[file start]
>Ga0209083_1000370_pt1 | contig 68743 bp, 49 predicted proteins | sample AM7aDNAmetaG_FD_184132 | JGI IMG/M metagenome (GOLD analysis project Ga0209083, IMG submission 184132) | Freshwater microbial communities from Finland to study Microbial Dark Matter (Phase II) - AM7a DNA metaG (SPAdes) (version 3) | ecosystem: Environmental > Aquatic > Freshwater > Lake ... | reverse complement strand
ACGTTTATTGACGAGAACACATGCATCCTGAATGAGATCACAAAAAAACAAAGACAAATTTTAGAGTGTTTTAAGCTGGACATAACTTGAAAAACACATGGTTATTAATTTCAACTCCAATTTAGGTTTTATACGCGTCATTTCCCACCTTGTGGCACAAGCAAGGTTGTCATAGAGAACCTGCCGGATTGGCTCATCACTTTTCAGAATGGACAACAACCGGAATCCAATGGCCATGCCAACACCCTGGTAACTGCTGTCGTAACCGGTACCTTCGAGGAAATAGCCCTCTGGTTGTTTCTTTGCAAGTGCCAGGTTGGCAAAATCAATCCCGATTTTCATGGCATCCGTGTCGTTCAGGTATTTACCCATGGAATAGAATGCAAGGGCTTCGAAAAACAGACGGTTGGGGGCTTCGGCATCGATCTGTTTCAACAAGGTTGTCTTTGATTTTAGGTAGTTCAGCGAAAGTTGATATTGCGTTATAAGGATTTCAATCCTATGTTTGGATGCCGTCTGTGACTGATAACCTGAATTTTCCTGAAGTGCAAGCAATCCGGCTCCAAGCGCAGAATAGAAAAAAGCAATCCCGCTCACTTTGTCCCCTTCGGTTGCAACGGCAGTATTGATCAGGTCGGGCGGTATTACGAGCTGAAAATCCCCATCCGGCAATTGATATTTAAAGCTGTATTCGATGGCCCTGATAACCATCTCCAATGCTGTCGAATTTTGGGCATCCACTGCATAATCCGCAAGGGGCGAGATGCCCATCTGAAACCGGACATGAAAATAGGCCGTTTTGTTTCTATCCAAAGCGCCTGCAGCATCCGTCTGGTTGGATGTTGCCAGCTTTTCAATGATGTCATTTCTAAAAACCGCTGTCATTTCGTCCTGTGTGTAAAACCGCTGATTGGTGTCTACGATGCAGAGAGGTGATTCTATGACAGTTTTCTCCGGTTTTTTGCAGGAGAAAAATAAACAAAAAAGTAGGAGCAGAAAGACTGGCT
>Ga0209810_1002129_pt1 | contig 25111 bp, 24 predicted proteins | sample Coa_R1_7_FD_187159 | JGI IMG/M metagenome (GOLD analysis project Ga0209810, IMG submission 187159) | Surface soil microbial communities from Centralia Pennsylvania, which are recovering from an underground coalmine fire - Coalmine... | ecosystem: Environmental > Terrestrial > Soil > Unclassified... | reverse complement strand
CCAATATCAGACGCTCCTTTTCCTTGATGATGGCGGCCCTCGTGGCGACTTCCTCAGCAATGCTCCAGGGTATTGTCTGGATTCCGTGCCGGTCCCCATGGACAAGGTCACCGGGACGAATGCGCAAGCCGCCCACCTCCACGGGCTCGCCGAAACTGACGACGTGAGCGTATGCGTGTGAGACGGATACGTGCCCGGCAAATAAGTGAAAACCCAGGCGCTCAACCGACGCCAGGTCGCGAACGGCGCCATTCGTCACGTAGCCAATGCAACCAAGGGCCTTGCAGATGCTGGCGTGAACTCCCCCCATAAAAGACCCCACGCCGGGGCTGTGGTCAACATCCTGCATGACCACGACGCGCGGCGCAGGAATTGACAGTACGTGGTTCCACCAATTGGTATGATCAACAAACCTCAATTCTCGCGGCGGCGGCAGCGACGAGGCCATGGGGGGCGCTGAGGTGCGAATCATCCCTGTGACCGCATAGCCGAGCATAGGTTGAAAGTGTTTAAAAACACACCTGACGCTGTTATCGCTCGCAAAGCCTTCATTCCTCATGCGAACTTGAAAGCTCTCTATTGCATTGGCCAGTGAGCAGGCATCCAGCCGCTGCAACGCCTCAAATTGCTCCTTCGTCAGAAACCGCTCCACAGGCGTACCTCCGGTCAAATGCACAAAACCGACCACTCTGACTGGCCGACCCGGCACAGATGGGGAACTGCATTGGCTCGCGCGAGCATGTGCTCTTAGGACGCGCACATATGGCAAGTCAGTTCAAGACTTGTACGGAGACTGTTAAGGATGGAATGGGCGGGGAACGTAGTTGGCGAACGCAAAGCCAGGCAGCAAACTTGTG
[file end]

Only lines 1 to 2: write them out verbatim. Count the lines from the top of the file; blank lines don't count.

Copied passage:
>Ga0209083_1000370_pt1 | contig 68743 bp, 49 predicted proteins | sample AM7aDNAmetaG_FD_184132 | JGI IMG/M metagenome (GOLD analysis project Ga0209083, IMG submission 184132) | Freshwater microbial communities from Finland to study Microbial Dark Matter (Phase II) - AM7a DNA metaG (SPAdes) (version 3) | ecosystem: Environmental > Aquatic > Freshwater > Lake ... | reverse complement strand
ACGTTTATTGACGAGAACACATGCATCCTGAATGAGATCACAAAAAAACAAAGACAAATTTTAGAGTGTTTTAAGCTGGACATAACTTGAAAAACACATGGTTATTAATTTCAACTCCAATTTAGGTTTTATACGCGTCATTTCCCACCTTGTGGCACAAGCAAGGTTGTCATAGAGAACCTGCCGGATTGGCTCATCACTTTTCAGAATGGACAACAACCGGAATCCAATGGCCATGCCAACACCCTGGTAACTGCTGTCGTAACCGGTACCTTCGAGGAAATAGCCCTCTGGTTGTTTCTTTGCAAGTGCCAGGTTGGCAAAATCAATCCCGATTTTCATGGCATCCGTGTCGTTCAGGTATTTACCCATGGAATAGAATGCAAGGGCTTCGAAAAACAGACGGTTGGGGGCTTCGGCATCGATCTGTTTCAACAAGGTTGTCTTTGATTTTAGGTAGTTCAGCGAAAGTTGATATTGCGTTATAAGGATTTCAATCCTATGTTTGGATGCCGTCTGTGACTGATAACCTGAATTTTCCTGAAGTGCAAGCAATCCGGCTCCAAGCGCAGAATAGAAAAAAGCAATCCCGCTCACTTTGTCCCCTTCGGTTGCAACGGCAGTATTGATCAGGTCGGGCGGTATTACGAGCTGAAAATCCCCATCCGGCAATTGATATTTAAAGCTGTATTCGATGGCCCTGATAACCATCTCCAATGCTGTCGAATTTTGGGCATCCACTGCATAATCCGCAAGGGGCGAGATGCCCATCTGAAACCGGACATGAAAATAGGCCGTTTTGTTTCTATCCAAAGCGCCTGCAGCATCCGTCTGGTTGGATGTTGCCAGCTTTTCAATGATGTCATTTCTAAAAACCGCTGTCATTTCGTCCTGTGTGTAAAACCGCTGATTGGTGTCTACGATGCAGAGAGGTGATTCTATGACAGTTTTCTCCGGTTTTTTGCAGGAGAAAAATAAACAAAAAAGTAGGAGCAGAAAGACTGGCT